“Inexpensive Solar Cells: Low-cost Solution Processing Method Developed For CIGS-based Solar Cells : ScienceDaily (July 11, 2009) — Though the solar industry today predominately produces solar panels made from crystalline silicon, they remain relatively expensive to make. New players in the solar industry have instead been looking at panels that can harvest energy with CIGS (copper-indium-gallium-selenide) or CIGS-related materials. CIGS panels have a high efficiency potential, may be cheaper to produce and would use less raw materials than silicon solar panels. But unfortunately, manufacturing of CIGS panels on a commercial scale has thus far proven to be difficult. Recently researchers at the UCLA Henry Samueli School of Engineering and Applied Science have developed a low-cost solution processing method for CIGS-based solar cells that could provide an answer to the manufacturing issue. In a new study to be published in the journal Thin Solid Films on July 7, Yang Yang, a professor in the school’s Department of Materials Science and Engineering, and his research team show how they have developed a low-cost solution processing method for their copper-indium-diselenide solar cells which have the potential to be produced on a large scale. “This CIGS-based material can demonstrate very high efficiency,” said William Hou, a graduate student on Yang’s team and first author of the study. “People have already demonstrated efficiency levels of up to 20 percent, but the current processing method is costly. Ultimately the cost of fabricating the product makes it difficult to be competitive with current grid prices. However, with the solution process that we recently developed, we can inherently reach the same efficiency levels and bring the cost of manufacturing down quite significantly.” The copper-indium-diselenide thin-film solar cell developed by Yang’s team achieved 7.5 percent efficiency in the published study but has in a short amount of time already improved to 9.13 percent in the lab. “We started this process 16 months ago from ground zero. We spent three to four months getting the material to reach 1 percent and today it’s around 9 percent. That is about an average increase of 1 percent every two months,” said Yang, also a member of the California NanoSystems Institute, where some of the work is being done…”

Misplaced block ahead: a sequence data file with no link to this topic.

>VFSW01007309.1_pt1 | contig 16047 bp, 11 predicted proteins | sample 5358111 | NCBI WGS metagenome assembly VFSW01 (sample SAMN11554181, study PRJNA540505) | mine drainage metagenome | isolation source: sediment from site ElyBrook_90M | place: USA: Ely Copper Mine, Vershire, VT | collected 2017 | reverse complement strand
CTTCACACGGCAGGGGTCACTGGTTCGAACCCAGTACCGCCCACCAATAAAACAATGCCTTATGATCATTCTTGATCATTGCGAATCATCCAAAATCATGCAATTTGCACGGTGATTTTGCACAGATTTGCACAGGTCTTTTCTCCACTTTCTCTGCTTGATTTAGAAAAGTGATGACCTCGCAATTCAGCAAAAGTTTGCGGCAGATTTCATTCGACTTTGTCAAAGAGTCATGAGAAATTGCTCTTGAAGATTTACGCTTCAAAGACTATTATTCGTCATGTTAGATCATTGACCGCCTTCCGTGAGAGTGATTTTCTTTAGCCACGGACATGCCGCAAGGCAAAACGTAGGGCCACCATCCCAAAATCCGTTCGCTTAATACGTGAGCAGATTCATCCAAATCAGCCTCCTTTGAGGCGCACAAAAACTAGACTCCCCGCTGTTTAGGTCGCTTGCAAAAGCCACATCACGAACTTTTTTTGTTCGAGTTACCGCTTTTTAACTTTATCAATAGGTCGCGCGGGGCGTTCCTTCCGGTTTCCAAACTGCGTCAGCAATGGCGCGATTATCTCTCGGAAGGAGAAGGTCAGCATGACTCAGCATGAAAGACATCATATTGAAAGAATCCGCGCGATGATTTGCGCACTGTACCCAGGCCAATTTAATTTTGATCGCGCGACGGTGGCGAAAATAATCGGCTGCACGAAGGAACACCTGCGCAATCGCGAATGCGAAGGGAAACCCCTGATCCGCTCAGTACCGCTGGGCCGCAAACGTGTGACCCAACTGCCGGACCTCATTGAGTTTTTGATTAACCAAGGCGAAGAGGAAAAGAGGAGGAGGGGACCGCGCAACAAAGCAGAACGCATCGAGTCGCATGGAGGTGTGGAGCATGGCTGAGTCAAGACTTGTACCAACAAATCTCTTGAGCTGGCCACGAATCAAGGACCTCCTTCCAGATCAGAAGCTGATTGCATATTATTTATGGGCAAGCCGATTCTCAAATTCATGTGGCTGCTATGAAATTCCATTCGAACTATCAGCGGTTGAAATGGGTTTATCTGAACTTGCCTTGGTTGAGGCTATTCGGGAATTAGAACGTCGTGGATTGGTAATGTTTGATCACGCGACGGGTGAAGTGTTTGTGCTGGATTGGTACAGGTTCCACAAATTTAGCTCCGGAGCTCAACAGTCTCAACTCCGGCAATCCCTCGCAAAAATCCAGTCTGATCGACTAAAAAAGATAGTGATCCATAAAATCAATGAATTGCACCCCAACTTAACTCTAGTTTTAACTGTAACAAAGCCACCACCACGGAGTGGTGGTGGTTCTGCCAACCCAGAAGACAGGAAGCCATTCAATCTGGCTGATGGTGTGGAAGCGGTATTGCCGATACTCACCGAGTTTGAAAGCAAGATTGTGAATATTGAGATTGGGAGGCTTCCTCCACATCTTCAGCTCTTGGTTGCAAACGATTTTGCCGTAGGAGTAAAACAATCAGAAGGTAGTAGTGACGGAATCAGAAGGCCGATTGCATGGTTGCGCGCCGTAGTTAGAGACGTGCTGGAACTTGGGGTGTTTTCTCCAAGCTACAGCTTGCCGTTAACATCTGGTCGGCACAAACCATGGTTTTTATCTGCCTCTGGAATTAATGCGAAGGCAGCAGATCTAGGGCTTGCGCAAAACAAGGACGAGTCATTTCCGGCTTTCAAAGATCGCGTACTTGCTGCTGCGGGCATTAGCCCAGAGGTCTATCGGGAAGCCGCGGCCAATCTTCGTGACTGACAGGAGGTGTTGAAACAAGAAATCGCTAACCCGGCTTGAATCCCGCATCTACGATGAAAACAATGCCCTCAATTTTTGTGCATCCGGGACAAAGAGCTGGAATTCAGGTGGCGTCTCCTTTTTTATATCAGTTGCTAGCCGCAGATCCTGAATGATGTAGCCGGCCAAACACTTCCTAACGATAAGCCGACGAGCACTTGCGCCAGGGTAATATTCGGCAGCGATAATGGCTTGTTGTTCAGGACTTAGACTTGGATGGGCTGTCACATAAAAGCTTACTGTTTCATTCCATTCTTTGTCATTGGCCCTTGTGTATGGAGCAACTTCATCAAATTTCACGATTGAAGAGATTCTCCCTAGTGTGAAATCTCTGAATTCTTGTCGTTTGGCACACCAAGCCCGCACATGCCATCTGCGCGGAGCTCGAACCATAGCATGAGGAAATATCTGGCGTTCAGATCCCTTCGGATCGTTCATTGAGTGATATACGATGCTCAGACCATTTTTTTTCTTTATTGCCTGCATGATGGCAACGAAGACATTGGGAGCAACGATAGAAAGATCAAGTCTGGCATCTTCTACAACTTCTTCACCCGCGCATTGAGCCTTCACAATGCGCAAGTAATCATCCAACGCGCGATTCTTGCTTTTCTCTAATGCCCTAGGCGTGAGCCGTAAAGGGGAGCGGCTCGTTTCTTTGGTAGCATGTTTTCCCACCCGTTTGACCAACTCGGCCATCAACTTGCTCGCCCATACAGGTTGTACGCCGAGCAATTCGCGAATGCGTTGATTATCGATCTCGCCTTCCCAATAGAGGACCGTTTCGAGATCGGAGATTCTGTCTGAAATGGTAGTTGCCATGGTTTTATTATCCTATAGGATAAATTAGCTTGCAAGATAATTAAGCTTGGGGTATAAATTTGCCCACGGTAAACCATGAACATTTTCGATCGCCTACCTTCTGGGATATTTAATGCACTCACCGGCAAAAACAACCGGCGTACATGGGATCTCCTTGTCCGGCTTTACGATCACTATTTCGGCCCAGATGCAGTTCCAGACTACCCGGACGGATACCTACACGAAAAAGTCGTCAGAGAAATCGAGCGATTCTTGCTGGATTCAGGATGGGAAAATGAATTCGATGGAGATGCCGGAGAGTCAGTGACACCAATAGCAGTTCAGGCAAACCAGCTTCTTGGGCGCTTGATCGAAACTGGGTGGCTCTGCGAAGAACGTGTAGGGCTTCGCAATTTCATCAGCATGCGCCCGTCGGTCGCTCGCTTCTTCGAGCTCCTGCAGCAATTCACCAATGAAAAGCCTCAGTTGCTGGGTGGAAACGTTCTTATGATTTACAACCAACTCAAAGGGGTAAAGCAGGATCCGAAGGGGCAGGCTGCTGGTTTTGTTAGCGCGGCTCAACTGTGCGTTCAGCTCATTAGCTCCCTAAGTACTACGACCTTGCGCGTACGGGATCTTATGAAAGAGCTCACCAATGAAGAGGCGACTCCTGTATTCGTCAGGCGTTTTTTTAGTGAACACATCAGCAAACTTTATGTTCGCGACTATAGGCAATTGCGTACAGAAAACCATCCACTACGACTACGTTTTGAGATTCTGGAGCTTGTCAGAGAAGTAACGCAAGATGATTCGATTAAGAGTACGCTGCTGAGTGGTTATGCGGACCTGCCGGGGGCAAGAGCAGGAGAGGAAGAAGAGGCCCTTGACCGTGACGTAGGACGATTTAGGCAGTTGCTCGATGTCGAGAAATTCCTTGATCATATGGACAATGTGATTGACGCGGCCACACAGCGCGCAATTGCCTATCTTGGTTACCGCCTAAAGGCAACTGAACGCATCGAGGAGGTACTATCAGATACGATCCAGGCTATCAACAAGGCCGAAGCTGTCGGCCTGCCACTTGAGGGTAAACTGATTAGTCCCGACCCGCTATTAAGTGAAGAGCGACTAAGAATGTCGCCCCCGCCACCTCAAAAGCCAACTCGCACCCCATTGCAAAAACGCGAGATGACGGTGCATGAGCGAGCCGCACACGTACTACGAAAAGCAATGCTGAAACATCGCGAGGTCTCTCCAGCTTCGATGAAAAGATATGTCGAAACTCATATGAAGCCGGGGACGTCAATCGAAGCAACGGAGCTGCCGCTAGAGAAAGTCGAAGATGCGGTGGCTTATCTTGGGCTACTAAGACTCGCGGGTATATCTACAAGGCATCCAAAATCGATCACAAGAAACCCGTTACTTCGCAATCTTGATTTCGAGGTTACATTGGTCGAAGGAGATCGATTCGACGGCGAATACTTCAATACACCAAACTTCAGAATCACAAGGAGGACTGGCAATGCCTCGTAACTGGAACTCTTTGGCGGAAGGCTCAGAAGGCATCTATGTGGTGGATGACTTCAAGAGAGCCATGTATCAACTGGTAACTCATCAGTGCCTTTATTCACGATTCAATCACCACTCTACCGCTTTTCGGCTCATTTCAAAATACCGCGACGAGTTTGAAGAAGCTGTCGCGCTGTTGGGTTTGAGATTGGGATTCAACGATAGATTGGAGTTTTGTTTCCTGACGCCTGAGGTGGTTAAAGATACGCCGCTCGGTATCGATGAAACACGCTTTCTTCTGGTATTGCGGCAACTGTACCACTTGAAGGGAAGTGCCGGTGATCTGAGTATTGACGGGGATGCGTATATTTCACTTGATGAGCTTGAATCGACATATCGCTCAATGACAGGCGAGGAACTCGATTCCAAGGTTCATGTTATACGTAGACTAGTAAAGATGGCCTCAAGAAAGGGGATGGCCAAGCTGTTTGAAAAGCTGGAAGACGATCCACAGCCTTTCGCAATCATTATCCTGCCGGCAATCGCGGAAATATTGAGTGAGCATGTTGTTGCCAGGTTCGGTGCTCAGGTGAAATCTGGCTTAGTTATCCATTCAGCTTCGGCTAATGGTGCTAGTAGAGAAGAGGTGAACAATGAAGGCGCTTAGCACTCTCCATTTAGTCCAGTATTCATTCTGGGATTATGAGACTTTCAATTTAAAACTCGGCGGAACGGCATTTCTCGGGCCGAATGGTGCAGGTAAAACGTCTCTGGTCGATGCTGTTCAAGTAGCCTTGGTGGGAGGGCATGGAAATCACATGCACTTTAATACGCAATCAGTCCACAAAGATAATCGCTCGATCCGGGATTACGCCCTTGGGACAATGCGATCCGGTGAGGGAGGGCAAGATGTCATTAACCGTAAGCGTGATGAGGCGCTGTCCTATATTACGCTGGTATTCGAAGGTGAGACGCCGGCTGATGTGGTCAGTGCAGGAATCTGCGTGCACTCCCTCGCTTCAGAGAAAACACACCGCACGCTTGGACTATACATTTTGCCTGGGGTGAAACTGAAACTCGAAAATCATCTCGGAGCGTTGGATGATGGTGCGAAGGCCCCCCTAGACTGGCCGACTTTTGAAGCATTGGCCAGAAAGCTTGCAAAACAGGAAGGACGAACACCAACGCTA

“Breakthrough Reported on Low-Cost Alternative to Silicon Solar Cells : By KATIE HOWELL of Greenwire : Published: July 8, 2009 : Solar cells could be produced from materials other than silicon under a breakthrough that scientists at the University of California, Los Angeles, say could dramatically reduce the price of solar technologies. Solar companies have been searching for some time for materials that are more efficient, cheaper to produce and use fewer raw materials than silicon. But tests of copper, indium, gallium, selenide (CIGS) or related materials have failed so far to produce a winner . “People have already demonstrated efficiency levels of up to 20 percent, but the current processing method is costly,” said William Hou, an engineering graduate student at UCLA, in a statement. “Ultimately the cost of fabricating the product makes it difficult to be competitive with current grid prices.” Hou and his colleagues report in this week’s Thin Solid Films the development of a low-cost processing method for solar cells made from copper, indium and diselenide. Those cells, they say, will have the potential to be produced on a large scale for a number of applications, including placement on backpacks or clothing. “With the solution process that we recently developed, we can inherently reach the same [20 percent] efficiency levels and bring the cost of manufacturing down quite significantly ,” Hou said. So far, the researchers have achieved 9.13 percent efficiency over the 16-month project, but they are optimistic that they will reach their goal of 15 percent or 20 percent efficiency.”